On February 27, 2014, Mr. Seaghan Mac An tSionnaigh paid a visit to our terminology class. I have to say that it has been a long time since I have met a real Irish fellow.
I’m used to hear people, especially in the United States, saying this all the time: “I’m Irish.” But, practically all the time, these people are descendants of Irish folks, sometimes 3rd or 4th generation, and they still get to call themselves “Irish”, even though they are more American than hot dogs or apple pies.
There should be a cut off for people to have the right to call themselves “Irish” or any other nationality for that matter. If you are a 3rd generation immigrant, I’m sorry but you’ve lost your ancestors’ nationality long ago; perhaps you don’t even speak the language your ascendants spoke when they first arrived.
This is exactly what happened to the Irish who first came to Canada or the United States more than a century ago. Once upon a time, they spoke Gaelic Irish and a few generations later they ended up speaking only English. This is what Mr. Mac An tSionnaigh told us.
And this is a bit of his biography, taken from the School of Canadian Irish Studies website at Concordia University:
“Seaghan was born in Co. Kilkenny, and then went from strength to strength until graduating from Mary Immaculate College, University of Limerick in 2009 with a first class honours degree in the Liberal Arts. In 2011, he completed his Masters thesis on Irish lexicography. He has worked as an Irish tutor in the University of Limerick, and is at the moment serving as visiting Irish Language Scholar at Concordia University in Montréal. His research interests include lexicography, dialectology, and translation studies.”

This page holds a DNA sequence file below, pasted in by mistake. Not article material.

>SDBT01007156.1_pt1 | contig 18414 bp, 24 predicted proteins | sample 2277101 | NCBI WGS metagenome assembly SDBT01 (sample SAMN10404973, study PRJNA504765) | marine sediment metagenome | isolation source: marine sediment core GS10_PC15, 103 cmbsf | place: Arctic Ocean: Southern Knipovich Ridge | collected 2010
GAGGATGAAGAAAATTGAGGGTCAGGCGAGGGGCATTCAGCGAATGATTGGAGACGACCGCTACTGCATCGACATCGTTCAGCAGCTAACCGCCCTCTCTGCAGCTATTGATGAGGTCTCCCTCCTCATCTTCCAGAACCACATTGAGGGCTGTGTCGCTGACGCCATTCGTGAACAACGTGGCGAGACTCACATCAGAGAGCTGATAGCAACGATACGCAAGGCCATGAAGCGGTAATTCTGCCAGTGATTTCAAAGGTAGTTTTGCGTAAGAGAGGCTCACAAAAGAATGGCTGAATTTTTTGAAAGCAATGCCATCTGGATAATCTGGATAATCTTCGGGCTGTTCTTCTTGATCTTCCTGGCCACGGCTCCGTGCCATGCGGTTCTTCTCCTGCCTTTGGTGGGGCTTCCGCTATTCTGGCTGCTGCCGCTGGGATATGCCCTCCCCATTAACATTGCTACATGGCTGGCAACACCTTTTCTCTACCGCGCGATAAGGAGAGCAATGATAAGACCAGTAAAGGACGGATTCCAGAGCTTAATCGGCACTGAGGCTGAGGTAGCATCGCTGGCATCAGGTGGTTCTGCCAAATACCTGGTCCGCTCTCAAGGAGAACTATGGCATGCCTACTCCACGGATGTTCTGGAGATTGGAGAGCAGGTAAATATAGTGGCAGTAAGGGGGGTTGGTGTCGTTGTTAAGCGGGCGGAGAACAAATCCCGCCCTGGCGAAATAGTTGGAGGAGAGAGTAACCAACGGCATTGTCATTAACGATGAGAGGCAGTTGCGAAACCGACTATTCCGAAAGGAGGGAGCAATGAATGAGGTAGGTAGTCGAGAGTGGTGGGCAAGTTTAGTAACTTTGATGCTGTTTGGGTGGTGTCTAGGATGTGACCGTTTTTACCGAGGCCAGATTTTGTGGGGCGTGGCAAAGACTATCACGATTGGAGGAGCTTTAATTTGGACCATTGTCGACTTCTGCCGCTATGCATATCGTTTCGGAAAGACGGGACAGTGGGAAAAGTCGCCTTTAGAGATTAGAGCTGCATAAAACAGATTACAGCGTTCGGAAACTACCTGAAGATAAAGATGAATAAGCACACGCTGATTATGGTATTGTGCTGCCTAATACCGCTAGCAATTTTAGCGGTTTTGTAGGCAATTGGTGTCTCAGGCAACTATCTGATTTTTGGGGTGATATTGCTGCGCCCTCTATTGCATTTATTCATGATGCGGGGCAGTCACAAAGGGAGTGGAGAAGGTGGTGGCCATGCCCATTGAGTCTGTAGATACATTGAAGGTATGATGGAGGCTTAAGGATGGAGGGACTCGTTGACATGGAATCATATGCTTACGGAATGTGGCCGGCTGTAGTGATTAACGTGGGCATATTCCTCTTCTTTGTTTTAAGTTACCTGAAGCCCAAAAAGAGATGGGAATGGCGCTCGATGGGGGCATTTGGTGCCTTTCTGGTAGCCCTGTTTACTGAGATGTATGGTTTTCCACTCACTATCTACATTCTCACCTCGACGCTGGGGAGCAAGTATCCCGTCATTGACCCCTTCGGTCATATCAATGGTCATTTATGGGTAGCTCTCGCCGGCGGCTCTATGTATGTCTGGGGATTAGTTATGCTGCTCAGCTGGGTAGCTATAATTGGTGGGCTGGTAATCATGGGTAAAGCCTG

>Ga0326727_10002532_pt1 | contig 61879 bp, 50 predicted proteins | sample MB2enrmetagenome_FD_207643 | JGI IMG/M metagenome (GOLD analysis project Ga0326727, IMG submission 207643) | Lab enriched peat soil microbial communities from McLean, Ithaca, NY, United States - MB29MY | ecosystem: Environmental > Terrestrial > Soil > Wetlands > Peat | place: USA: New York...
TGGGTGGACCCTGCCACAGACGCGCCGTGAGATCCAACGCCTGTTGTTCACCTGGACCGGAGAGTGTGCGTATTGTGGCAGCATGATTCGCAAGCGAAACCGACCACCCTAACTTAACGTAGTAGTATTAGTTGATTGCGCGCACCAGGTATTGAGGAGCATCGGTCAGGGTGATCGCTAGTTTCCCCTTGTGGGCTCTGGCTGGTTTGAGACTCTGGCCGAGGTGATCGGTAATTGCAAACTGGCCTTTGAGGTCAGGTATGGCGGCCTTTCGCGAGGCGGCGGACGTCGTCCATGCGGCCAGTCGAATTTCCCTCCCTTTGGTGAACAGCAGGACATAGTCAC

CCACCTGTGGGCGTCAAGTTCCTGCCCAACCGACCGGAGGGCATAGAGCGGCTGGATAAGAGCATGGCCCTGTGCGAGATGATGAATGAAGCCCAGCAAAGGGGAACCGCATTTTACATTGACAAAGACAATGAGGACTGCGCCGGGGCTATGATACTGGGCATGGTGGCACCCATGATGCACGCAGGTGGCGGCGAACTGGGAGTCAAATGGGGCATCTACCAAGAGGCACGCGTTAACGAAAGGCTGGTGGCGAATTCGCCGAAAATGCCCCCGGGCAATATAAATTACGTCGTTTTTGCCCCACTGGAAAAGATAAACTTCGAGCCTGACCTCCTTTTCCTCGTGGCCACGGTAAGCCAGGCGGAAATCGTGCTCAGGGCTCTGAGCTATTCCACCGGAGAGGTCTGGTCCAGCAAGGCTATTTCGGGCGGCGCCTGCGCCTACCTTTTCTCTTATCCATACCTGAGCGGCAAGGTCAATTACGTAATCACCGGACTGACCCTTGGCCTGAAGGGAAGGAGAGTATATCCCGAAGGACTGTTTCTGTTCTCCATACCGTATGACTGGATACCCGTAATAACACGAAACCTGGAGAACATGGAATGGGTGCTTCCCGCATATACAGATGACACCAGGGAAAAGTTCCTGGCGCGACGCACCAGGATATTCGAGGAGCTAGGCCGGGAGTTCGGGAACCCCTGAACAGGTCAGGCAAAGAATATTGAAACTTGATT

If this short and impressive biography doesn’t strike you as Irish enough, Mr. Mac An tSionnaigh speaks perfect Gaelic Irish. This is an official language in Ireland (along with English) spoken as a first language by less than 20 thousand people. The government has been trying to revive the language: children are learning Irish in school but, unfortunately, the number of speakers appears to be dropping, according to the latest statistics.
Mr. Mac An tSionnaigh will return to his ancestral country in a few months or so it is my understanding. I wish him good luck in his endeavors and exceptional efforts to inspire other Irish fellows to follow suit and revive what remains of the ancient language.
Image: Flickr, Creative Commons License, 2014.